8 tips from a paediatrician for better parenting in Nepal’s context

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Parenting is one of the most challenging tasks a person has. This is more challenging in Nepal’s context.

In Nepal, many women get married during their teenage. The lack of education and poverty, among others, are the main reasons for early marriage in Nepal. Because being a mother is not a joke, such couples suffer in parenting their kids.

Parenting involves a great responsibility in shaping the future of your children. Similar to how you water the young plants determines what fruits they will bear, so does how you inculcate good characters and morale determine the future of your child. Children look up to their parents to guide and teach them. So you have a superpower to influence what the child becomes.

Hence, here are some tips for better parenting in Nepal’s context.

1. Use clear sentences

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It is helpful for better parenting if we give the messages in clear and simple words and phrases. They have low comprehension and retention capacity hence they do not understand complex sentences with difficult meanings. So we should be giving our instructions to the point. Children should be told what to do and what not to do. “Be a good boy” is a nice lesson, but it is not clear what that child should be doing, instead we can tell them, “help her with cleaning the room”. Positive rules are usually better than negative ones because they positively guide your child’s behaviour. For example, “Please shut the gate” is better than “Don’t leave the gate open”.

2. Appreciate them for their good work

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We, adults, are hungry for praise and nothing satisfies our soul other than good words people say to us, and so is the case with children too. Do not wait for the opportunity until your child does something wrong. There are many things they do right. Grab every opportunity to appreciate the things they make correct and praise them with your full heart. As a parenting tool, this encourages them to focus on doing more positive things and making themselves better. Nothing can change a child’s behaviour than the humble praise we give them for the good things they have done.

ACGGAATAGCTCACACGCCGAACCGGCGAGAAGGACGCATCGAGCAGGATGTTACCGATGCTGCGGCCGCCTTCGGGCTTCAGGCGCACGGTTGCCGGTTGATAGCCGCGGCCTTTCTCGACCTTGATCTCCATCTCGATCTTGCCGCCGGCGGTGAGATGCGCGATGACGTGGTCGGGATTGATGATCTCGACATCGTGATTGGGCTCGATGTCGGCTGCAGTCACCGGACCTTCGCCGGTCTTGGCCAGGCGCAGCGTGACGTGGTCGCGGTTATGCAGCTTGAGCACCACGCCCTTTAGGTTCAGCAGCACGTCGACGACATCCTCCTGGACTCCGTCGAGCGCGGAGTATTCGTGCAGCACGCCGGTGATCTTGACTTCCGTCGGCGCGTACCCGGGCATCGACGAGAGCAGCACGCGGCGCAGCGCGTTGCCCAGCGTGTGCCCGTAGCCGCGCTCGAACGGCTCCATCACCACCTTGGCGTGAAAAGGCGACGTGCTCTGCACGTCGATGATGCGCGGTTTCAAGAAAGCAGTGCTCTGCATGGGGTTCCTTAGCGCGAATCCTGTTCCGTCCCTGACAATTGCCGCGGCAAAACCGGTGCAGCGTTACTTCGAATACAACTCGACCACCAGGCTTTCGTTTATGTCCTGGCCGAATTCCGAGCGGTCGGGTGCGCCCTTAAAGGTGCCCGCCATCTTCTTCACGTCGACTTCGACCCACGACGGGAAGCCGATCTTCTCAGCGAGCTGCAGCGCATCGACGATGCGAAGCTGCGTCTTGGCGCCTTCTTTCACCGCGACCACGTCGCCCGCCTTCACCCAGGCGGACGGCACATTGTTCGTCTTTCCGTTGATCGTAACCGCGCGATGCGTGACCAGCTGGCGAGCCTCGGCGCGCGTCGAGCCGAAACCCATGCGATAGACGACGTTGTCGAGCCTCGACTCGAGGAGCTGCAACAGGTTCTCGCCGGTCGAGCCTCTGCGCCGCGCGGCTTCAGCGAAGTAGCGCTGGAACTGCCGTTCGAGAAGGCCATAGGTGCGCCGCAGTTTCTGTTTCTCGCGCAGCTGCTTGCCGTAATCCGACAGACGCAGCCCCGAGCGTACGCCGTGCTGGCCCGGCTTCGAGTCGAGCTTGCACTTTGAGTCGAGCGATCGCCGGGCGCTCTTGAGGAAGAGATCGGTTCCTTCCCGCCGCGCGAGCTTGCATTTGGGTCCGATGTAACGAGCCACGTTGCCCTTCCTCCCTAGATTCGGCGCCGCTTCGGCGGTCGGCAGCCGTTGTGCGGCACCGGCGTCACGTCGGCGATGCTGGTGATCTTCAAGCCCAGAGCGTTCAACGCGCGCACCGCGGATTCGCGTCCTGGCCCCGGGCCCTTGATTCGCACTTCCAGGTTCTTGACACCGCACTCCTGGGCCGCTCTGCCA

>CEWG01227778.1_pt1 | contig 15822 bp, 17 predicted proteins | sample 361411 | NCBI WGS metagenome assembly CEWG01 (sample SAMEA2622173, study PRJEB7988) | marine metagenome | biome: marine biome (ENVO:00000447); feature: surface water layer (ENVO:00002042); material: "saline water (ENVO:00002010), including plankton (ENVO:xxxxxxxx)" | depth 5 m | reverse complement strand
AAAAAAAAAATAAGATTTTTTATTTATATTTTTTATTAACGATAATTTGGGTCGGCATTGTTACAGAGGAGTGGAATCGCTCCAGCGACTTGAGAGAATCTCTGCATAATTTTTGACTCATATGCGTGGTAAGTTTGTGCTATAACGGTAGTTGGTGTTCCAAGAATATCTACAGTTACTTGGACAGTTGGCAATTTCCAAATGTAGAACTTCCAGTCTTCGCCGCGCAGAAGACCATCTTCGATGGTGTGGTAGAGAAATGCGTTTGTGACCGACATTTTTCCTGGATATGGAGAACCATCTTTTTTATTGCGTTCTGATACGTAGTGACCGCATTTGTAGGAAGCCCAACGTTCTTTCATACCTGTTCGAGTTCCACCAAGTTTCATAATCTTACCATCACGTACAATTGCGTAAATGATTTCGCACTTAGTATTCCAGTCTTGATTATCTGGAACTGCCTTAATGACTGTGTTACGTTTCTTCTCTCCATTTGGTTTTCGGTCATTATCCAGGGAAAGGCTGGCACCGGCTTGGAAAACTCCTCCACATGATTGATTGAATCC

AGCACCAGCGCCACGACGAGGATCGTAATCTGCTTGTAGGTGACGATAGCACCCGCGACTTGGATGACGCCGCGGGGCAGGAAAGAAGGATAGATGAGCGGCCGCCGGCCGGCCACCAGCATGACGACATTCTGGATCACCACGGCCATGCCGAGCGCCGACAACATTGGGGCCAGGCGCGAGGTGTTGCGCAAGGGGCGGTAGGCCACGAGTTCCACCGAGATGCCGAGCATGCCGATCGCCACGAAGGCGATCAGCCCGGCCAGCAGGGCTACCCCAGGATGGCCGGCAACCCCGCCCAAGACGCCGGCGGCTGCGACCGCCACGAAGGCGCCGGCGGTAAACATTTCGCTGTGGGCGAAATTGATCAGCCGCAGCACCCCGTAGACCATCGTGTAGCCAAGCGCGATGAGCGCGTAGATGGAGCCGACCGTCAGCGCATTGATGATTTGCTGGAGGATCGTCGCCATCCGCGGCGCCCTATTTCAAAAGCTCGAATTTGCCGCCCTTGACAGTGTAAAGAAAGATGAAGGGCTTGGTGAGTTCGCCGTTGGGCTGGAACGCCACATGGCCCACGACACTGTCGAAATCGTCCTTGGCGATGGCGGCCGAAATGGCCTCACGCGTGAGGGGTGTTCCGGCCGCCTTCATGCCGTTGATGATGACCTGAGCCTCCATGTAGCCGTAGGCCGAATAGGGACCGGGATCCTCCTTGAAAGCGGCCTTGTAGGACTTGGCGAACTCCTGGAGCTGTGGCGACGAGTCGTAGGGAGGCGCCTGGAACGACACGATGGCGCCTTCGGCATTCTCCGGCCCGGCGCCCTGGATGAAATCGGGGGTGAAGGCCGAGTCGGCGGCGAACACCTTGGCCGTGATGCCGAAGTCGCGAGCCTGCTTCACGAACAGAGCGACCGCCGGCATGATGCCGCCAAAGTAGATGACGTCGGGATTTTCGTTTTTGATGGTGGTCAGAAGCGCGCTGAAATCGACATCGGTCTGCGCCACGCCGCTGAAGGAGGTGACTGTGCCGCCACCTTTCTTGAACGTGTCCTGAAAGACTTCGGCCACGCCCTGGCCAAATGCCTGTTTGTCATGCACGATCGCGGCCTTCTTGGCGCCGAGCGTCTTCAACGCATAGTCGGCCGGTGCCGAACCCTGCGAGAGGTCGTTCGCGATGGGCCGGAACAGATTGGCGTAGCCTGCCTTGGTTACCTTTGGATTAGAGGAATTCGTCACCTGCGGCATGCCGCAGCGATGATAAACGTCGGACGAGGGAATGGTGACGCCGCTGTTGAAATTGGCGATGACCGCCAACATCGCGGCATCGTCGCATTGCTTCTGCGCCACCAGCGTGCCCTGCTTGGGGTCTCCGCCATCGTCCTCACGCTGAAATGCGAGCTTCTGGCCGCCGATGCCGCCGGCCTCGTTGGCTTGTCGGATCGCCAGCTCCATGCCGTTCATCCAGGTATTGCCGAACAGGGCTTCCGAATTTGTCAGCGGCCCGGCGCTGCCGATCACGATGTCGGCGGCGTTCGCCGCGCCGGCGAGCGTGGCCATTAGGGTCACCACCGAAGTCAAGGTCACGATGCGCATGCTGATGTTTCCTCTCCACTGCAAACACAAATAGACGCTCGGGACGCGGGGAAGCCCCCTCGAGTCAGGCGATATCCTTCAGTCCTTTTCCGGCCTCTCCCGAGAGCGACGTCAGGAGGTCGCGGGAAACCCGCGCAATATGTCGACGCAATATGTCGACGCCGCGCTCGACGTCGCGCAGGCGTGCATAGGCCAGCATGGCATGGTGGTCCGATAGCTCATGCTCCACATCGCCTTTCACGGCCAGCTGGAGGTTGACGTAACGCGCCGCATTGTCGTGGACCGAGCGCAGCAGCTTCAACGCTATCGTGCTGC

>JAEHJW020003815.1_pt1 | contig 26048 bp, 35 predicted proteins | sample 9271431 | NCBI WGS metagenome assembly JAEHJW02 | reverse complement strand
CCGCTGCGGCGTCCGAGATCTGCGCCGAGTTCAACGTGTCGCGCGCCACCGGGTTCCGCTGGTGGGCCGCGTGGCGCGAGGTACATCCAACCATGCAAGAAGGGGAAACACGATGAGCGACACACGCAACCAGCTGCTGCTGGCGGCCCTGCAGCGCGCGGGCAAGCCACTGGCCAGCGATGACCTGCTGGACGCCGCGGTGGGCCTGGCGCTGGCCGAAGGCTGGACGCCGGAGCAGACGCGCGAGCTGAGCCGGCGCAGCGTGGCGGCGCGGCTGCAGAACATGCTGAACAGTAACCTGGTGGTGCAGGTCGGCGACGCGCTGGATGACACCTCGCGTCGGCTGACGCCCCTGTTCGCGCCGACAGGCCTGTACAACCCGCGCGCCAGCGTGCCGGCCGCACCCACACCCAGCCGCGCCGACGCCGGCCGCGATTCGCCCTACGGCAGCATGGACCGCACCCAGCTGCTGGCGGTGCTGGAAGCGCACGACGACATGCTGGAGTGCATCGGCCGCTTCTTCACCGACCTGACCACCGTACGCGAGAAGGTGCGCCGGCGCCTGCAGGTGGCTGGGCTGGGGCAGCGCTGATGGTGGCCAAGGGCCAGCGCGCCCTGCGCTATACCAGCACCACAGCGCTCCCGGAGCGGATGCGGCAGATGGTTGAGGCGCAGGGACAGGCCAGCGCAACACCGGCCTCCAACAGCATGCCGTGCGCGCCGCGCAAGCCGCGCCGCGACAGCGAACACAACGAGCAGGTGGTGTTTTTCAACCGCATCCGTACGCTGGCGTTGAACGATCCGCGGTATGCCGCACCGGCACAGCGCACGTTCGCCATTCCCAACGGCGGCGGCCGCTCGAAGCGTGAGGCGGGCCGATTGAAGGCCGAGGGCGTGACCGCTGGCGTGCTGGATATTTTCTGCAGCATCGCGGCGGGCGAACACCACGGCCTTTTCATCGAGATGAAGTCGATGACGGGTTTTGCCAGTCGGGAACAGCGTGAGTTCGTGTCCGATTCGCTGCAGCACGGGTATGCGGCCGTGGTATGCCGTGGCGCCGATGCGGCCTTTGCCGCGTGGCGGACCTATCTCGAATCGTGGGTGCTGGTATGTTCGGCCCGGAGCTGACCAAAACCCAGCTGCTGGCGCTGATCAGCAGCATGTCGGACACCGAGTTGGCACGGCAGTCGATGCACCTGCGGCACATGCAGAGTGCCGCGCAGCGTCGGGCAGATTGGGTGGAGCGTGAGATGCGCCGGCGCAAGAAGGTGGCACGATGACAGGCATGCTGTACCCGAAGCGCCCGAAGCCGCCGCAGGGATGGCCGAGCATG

3. Teach them how to correct themselves

Children need to learn about the consequences of their inappropriate and unacceptable actions. If a child spills milk during a tantrum, the parents can give them a rag and teach them how to clean the mess up. This teaches them self-control in the future. Teaching good behaviours during parenting may be difficult at first. But, just remember to be consistent about your rules and instructions and in time, they will learn to do it by themselves. Preventing bad behaviours is always easier than correcting a problem. Do not act in anger, frustration, or worry because it hurts the feelings of children.

4. Show them you love and listen

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You need to guide and direct them, but do not become a boss. You cannot promote good behaviours by being an oppressor. Children are our mirrors; they reflect the way we treat them. If we rudely behave with them, chances are high that they will also show the same behaviours towards others.

Parenting is not about becoming a boss and commanding orders. Listen to your children about their concerns in a purely non-judgemental manner. Show them you care and communicate with them. Humans have a yearning for someone who listens to their doubts and fears. It creates a bond that your child is going to remember throughout their life. Give some space for just listening to them, you may give suggestions if you think it is required; it shows them how much you value them in your lives. It will work wonders later.